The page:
You’ve got student loan debt. You’d like to buy a house. Is it better to pay off the student loans first before you begin saving for a down payment on the house?
This is a common question for U.S. homebuyers. On the one hand, paying off your student loans before you save up for a down payment might let you qualify for a bigger mortgage, because you’ll have less debt. It could also give you the psychological benefit of knowing that you’re officially out from under those college loans.
On the other hand, waiting to begin saving for a home means being stuck as a renter for longer. Plus, housing prices, already high across most of the U.S., will have time to go even higher before you’re ready to buy.
It’s no secret that student debt can be an obstacle in meeting other financial goals. A recent study from the National Association of Realtors found the of first-time homebuyers who struggled to build up a down payment, nearly half said student debt delayed them in saving for a home.
Saving for a down payment already takes longer now than it did before the pandemic. It already takes longer to save a down payment now than before the pandemic. According to an analysis from home-buying startup Tomo, in August a first-time homebuyer would need about seven years and 11 months to save a 20% down payment on a median-priced home. In January 2020, the same purchaser would have needed seven years and one month.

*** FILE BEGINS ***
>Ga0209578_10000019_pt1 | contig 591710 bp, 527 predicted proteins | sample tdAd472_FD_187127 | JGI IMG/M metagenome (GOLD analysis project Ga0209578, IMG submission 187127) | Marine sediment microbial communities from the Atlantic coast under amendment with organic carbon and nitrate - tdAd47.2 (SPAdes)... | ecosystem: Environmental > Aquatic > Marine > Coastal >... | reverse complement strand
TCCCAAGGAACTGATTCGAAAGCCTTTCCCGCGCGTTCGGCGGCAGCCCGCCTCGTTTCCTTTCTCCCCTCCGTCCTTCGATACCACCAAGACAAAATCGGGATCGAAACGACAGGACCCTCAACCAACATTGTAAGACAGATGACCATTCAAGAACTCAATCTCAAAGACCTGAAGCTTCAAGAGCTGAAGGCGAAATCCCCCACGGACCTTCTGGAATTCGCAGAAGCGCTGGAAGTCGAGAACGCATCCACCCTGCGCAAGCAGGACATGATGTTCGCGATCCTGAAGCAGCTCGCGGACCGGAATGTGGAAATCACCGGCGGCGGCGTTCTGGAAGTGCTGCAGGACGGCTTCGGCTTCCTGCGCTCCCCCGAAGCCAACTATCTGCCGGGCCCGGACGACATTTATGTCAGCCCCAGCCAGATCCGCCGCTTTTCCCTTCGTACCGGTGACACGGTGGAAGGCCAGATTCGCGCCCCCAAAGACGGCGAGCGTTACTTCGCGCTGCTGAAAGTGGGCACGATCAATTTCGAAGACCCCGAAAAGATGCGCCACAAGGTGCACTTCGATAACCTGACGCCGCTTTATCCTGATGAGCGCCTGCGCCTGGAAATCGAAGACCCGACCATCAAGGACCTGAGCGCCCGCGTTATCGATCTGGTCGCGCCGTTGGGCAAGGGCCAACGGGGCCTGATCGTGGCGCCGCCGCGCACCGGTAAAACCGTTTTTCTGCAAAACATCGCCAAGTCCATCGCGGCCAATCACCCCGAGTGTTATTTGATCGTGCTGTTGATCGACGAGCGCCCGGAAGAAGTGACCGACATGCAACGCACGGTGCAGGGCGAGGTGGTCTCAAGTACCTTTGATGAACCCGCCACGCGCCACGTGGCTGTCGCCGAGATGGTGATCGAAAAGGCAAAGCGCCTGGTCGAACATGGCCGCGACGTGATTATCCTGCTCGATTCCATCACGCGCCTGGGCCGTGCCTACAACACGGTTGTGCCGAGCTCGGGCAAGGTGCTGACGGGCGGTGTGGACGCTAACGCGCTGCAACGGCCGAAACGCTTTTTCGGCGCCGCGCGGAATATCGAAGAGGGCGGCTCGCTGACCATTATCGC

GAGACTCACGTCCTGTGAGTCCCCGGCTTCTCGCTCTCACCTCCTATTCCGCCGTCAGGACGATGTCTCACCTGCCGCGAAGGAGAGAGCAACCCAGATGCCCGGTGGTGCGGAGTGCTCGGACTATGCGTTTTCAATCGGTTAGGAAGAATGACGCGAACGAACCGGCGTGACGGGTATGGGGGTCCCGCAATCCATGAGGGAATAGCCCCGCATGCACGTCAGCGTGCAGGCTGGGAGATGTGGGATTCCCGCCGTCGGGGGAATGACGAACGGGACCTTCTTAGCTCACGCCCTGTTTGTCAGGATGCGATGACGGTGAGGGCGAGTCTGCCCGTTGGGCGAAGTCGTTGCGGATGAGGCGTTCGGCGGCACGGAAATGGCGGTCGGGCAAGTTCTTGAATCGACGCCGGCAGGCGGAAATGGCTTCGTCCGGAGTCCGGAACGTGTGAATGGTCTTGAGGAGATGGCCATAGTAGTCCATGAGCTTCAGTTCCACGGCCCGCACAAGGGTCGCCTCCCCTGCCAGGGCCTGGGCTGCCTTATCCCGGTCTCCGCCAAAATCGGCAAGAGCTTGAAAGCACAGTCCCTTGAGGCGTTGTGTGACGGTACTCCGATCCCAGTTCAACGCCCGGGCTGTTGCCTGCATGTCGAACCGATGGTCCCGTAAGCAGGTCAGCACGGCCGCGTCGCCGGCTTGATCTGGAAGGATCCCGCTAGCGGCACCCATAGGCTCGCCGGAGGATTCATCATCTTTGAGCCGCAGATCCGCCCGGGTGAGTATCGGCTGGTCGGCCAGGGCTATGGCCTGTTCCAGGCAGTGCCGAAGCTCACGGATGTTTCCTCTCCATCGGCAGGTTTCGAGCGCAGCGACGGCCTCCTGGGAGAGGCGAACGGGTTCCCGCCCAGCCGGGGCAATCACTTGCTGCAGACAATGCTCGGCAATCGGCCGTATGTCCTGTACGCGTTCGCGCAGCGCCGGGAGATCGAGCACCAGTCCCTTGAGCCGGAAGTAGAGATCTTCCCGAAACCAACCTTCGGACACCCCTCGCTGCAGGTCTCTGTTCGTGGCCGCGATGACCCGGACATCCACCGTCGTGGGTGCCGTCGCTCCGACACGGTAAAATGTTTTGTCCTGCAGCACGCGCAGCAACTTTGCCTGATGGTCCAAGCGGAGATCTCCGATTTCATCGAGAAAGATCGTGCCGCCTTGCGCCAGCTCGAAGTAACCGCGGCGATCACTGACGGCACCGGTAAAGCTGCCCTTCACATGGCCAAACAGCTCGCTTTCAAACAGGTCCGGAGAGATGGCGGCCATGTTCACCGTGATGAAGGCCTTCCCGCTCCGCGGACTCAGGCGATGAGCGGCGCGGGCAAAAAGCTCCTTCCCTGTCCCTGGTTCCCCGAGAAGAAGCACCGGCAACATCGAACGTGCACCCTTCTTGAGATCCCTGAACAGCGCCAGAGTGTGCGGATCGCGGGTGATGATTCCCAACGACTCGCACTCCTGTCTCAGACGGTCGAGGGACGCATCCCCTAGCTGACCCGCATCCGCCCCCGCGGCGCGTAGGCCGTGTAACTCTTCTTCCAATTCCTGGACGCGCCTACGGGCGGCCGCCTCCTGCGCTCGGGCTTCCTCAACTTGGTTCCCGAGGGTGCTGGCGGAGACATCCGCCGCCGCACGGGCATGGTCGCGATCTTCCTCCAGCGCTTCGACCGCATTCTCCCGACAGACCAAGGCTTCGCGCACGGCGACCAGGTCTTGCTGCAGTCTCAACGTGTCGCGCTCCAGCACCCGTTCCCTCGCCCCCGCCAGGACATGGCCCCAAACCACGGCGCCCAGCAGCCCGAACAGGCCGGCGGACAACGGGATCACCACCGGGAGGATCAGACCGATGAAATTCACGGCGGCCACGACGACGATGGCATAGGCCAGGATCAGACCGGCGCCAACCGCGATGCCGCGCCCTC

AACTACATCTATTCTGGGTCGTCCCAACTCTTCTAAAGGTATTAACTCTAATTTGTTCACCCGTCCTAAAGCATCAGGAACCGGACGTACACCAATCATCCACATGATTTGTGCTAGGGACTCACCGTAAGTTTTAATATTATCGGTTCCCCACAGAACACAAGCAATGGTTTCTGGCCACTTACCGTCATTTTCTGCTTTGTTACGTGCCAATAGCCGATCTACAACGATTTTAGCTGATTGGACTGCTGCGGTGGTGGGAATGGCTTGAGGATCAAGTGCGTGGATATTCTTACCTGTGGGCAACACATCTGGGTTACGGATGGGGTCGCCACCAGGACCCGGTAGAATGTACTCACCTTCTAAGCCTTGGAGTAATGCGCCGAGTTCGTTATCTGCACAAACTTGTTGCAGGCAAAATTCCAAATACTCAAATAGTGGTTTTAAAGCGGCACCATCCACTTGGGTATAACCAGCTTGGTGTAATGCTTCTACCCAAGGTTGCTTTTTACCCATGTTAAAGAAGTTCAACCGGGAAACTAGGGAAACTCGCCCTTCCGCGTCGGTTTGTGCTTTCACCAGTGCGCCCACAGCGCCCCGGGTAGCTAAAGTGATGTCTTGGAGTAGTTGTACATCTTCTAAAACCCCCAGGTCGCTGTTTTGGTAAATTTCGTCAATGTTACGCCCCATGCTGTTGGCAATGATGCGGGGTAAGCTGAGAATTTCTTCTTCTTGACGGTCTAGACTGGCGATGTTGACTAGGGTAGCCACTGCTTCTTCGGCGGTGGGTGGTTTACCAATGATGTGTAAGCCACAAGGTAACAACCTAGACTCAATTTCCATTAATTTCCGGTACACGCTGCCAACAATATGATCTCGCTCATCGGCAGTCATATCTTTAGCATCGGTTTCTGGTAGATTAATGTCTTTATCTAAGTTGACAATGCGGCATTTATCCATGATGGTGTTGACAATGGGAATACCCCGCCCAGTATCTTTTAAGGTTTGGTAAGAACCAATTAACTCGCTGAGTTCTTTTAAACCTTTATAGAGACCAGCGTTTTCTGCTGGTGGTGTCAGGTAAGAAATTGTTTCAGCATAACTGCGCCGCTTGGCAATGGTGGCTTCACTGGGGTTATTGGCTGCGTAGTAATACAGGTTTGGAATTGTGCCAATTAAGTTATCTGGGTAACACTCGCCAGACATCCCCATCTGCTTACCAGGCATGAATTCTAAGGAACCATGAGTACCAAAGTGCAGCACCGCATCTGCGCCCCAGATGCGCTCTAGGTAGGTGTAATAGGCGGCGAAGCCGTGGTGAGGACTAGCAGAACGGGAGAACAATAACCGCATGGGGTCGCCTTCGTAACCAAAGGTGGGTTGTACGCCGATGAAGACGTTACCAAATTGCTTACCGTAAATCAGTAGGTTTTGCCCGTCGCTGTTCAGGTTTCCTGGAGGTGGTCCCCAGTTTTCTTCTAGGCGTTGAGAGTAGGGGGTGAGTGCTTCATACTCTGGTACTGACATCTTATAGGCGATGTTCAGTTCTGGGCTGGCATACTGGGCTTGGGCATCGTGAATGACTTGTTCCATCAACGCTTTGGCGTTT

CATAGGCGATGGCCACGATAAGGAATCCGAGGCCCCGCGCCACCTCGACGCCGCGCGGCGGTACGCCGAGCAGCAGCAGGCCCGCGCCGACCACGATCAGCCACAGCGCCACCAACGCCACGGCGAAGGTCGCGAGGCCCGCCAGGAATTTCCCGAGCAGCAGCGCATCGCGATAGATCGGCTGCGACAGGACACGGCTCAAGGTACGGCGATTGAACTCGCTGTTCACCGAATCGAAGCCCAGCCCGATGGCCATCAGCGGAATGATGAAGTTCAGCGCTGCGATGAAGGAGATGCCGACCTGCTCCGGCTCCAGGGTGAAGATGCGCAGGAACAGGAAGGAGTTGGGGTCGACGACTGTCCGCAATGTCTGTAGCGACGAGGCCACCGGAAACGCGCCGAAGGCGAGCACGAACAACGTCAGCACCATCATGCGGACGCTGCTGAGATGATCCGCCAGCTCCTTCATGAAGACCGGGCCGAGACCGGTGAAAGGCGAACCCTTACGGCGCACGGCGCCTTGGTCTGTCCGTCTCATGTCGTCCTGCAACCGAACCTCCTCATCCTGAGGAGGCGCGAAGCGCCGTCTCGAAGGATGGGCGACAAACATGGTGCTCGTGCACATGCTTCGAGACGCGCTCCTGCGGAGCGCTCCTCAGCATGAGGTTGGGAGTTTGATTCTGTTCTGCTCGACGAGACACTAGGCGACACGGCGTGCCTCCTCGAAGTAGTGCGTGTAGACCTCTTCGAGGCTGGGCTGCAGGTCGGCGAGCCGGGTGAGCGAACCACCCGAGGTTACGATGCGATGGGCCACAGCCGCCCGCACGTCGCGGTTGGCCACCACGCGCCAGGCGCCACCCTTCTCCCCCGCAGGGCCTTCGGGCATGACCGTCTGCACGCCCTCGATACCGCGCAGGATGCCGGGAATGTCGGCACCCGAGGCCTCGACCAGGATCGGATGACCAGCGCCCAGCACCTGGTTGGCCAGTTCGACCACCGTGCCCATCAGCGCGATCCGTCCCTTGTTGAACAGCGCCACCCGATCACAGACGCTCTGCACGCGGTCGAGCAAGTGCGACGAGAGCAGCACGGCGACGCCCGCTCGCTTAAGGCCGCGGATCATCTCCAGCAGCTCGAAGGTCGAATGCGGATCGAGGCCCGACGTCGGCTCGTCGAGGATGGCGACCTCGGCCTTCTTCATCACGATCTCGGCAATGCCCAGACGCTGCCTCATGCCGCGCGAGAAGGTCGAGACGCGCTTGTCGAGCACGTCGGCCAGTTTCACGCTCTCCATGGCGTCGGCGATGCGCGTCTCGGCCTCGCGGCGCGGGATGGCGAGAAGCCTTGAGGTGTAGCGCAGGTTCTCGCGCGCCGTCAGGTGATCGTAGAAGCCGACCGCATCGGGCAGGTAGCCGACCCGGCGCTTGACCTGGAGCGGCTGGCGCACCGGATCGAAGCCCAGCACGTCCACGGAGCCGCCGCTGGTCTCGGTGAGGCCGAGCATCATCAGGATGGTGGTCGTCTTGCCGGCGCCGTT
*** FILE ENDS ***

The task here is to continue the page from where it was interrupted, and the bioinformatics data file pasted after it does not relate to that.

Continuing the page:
It’s not just a pandemic trend. The amount of time needed to save for a down payment has been inching up over the past 20 years, too. In June 2001, an average first-time homebuyer needed about six years to save a 20% down payment.
Pair that growing challenge with rising average student debt loads and longer loan repayment terms, and you’ve got a perfect storm of competing financial challenges: prioritize paying off student debt or saving for a down payment? To figure out which is right for you, answer these three questions:
What are your other financial priorities?
Can you buy a house before you pay off your student loans? The answer, according to multiple financial planners, is “it depends.” All of them say that an outstanding student loan balance doesn’t have to kill your dreams of homeownership.
But the decision to focus on saving for a house before you pay off your student loans is one you should make in the context of your total financial life. Two to three financial goals are the most anyone can work on at one time, says Kristi Sullivan, a Denver financial planner, …….